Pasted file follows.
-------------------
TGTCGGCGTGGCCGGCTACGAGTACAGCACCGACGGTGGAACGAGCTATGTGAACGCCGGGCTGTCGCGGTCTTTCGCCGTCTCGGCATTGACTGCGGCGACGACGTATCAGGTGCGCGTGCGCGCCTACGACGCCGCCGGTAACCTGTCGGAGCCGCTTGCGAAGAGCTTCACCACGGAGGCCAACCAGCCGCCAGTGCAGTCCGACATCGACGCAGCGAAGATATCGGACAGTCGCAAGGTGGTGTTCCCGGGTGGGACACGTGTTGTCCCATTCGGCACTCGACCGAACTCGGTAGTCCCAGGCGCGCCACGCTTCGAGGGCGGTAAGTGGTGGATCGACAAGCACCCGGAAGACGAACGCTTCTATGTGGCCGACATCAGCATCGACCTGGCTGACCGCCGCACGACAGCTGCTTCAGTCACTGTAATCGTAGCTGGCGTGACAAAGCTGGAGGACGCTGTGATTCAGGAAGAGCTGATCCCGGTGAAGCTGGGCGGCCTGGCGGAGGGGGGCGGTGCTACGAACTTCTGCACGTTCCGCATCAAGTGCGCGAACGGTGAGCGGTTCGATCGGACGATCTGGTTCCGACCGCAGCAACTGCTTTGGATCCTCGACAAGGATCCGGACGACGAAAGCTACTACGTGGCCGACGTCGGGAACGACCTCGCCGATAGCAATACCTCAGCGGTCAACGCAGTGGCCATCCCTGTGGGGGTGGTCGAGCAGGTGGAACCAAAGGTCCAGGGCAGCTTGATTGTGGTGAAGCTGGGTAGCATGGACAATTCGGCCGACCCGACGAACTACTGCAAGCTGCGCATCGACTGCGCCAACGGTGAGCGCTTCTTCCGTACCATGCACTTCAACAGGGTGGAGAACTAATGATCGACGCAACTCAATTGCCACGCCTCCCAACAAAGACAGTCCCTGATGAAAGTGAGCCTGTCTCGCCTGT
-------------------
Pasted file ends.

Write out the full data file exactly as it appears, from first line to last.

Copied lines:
TGTCGGCGTGGCCGGCTACGAGTACAGCACCGACGGTGGAACGAGCTATGTGAACGCCGGGCTGTCGCGGTCTTTCGCCGTCTCGGCATTGACTGCGGCGACGACGTATCAGGTGCGCGTGCGCGCCTACGACGCCGCCGGTAACCTGTCGGAGCCGCTTGCGAAGAGCTTCACCACGGAGGCCAACCAGCCGCCAGTGCAGTCCGACATCGACGCAGCGAAGATATCGGACAGTCGCAAGGTGGTGTTCCCGGGTGGGACACGTGTTGTCCCATTCGGCACTCGACCGAACTCGGTAGTCCCAGGCGCGCCACGCTTCGAGGGCGGTAAGTGGTGGATCGACAAGCACCCGGAAGACGAACGCTTCTATGTGGCCGACATCAGCATCGACCTGGCTGACCGCCGCACGACAGCTGCTTCAGTCACTGTAATCGTAGCTGGCGTGACAAAGCTGGAGGACGCTGTGATTCAGGAAGAGCTGATCCCGGTGAAGCTGGGCGGCCTGGCGGAGGGGGGCGGTGCTACGAACTTCTGCACGTTCCGCATCAAGTGCGCGAACGGTGAGCGGTTCGATCGGACGATCTGGTTCCGACCGCAGCAACTGCTTTGGATCCTCGACAAGGATCCGGACGACGAAAGCTACTACGTGGCCGACGTCGGGAACGACCTCGCCGATAGCAATACCTCAGCGGTCAACGCAGTGGCCATCCCTGTGGGGGTGGTCGAGCAGGTGGAACCAAAGGTCCAGGGCAGCTTGATTGTGGTGAAGCTGGGTAGCATGGACAATTCGGCCGACCCGACGAACTACTGCAAGCTGCGCATCGACTGCGCCAACGGTGAGCGCTTCTTCCGTACCATGCACTTCAACAGGGTGGAGAACTAATGATCGACGCAACTCAATTGCCACGCCTCCCAACAAAGACAGTCCCTGATGAAAGTGAGCCTGTCTCGCCTGT